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Am Nat. 2012 Jan;179(1):64-78. doi: 10.1086/663200. Epub 2011 Nov 30.

Constraint and opportunity: the genetic basis and evolution of modularity in the cichlid mandible.

Author information

1
Department of Biology, Syracuse University, Syracuse, New York 13244, USA. kparsons@bio.umass.edu

Abstract

Modular variation, whereby the relative degree of connectivity varies within a system, is thought to evolve through a process of selection that favors the integration of certain traits and the decoupling of others. In this way, modularity may facilitate the pace of evolution and determine evolvability. Alternatively, conserved patterns of modularity may act to constrain the rate and direction of evolution by preventing certain functions from evolving. A comprehensive understanding of the potential interplay between these phenomena will require knowledge of the inheritance and the genetic basis of modularity. Here we explore these ideas in the cichlid mandible by investigating patterns of modularity at the clade and species levels and through the introduction of a new approach, the individual level. Specifically, we assessed patterns of covariation in Lake Malawi cichlid species that employ alternate "biting" and "suction-feeding" modes of feeding and in a hybrid cross between these two ecotypes. Across the suction-feeding clade, patterns of modularity were largely conserved and reflected a functionally based pattern. In contrast, the biting species displayed a pattern of modularity that more closely matched developmental modules. The pattern of modularity present in our F2 population was very similar to the pattern exhibited by the biter, suggesting a role for dominant inheritance. We demonstrate that our individual-level metric of modularity (IMM) is a valid quantitative trait that has a nonlinear relationship with shape. IMMs for each model were used as quantitative characters to map quantitative trait loci (QTL) that underlie modularity. Our QTL analysis offers new insights into the genetic basis of modularity in these fishes that may eventually lead to the discovery of the genetic processes that delineate particular modules. In all, our findings suggest that modularity is both a constraining and an evolvable force in cichlid evolution, as distinct patterns occur between species and variation exists among individuals.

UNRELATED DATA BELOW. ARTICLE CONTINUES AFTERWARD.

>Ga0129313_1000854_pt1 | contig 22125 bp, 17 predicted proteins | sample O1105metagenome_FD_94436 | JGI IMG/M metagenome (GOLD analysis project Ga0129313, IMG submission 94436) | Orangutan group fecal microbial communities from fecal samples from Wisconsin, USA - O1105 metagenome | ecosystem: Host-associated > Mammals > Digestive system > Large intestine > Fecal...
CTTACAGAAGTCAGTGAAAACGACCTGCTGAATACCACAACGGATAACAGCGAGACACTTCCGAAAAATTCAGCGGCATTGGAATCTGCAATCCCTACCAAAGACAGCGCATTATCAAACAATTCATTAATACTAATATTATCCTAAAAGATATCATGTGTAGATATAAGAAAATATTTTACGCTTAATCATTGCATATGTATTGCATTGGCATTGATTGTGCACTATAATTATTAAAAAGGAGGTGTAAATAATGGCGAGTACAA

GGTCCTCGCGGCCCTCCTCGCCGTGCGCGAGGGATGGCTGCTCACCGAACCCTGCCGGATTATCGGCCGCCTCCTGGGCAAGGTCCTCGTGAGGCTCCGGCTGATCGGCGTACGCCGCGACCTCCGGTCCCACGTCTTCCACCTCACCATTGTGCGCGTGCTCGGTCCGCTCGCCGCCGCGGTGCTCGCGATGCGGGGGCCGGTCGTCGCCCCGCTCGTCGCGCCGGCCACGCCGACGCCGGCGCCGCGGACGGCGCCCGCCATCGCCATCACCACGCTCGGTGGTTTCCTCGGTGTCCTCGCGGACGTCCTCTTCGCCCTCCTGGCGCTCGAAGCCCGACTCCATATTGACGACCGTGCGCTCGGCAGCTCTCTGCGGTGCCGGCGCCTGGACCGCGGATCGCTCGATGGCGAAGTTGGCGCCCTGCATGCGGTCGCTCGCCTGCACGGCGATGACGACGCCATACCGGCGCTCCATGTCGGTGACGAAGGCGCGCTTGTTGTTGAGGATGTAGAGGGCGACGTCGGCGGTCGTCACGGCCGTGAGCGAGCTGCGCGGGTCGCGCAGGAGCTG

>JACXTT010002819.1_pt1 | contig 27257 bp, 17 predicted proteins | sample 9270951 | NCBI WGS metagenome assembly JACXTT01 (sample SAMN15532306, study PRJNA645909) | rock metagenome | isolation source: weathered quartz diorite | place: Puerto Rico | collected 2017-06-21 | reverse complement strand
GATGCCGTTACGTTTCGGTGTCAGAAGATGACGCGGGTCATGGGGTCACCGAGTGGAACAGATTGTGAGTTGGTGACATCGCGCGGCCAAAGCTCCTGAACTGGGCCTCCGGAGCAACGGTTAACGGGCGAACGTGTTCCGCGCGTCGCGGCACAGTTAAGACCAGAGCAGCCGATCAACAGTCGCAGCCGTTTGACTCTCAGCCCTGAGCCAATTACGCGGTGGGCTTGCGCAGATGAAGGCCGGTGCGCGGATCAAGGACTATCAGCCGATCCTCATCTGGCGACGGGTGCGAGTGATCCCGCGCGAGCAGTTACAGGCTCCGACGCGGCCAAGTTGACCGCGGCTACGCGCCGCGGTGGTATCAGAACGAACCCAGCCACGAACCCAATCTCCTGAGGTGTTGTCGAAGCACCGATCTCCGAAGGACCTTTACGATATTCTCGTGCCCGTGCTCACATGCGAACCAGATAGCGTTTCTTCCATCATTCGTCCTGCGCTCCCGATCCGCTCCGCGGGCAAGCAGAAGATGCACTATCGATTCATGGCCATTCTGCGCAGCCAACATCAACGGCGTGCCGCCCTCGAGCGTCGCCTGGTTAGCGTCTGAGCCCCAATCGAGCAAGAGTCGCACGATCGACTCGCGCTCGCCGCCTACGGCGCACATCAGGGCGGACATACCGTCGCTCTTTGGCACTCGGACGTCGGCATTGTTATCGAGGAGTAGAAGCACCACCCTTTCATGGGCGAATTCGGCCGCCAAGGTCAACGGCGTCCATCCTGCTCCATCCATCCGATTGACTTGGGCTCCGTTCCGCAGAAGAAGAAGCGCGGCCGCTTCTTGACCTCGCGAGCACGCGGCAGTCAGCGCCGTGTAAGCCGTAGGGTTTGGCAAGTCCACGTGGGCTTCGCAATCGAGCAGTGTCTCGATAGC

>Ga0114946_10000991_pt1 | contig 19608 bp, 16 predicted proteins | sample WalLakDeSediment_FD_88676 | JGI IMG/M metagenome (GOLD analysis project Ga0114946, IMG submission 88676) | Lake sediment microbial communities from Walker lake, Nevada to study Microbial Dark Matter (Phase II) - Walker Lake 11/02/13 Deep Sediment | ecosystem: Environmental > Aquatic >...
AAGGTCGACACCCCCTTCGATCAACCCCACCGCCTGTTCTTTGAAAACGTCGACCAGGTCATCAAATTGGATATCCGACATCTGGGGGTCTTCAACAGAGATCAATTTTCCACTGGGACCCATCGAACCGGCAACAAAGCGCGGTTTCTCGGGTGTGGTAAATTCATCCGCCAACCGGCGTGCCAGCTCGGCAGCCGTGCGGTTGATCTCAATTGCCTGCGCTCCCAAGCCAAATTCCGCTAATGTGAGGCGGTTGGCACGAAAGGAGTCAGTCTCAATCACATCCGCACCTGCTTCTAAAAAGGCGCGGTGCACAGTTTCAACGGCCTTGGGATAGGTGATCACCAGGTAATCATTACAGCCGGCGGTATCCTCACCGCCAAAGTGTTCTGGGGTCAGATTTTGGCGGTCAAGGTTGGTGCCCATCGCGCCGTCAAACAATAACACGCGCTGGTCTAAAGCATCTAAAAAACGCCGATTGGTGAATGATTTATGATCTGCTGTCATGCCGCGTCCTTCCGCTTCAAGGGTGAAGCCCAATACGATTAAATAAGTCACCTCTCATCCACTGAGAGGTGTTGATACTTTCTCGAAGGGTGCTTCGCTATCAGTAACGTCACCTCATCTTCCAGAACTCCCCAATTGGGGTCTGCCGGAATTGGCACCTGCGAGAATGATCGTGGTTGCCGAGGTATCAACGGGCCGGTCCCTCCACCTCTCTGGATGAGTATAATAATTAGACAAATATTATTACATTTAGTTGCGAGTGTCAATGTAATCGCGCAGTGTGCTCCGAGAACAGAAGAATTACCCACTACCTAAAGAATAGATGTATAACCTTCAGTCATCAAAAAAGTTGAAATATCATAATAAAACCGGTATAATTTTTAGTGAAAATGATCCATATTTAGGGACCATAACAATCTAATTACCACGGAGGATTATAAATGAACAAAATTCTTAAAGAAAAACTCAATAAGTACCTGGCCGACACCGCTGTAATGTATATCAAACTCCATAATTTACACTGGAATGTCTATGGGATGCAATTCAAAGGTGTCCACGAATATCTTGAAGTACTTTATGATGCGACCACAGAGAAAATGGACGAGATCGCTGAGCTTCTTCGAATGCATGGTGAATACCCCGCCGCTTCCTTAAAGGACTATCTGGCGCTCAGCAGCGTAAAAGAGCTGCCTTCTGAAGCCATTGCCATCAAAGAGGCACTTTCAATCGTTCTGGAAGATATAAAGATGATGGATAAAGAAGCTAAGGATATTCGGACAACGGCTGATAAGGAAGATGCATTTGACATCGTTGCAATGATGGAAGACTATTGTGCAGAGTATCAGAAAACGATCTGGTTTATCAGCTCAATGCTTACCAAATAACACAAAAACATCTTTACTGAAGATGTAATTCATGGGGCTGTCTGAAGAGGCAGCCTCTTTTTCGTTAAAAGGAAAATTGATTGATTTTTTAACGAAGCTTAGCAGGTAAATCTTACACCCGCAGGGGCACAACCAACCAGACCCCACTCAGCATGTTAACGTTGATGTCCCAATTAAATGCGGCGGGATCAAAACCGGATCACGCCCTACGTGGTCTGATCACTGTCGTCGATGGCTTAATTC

PMID:
22173461
DOI:
10.1086/663200
[Indexed for MEDLINE]

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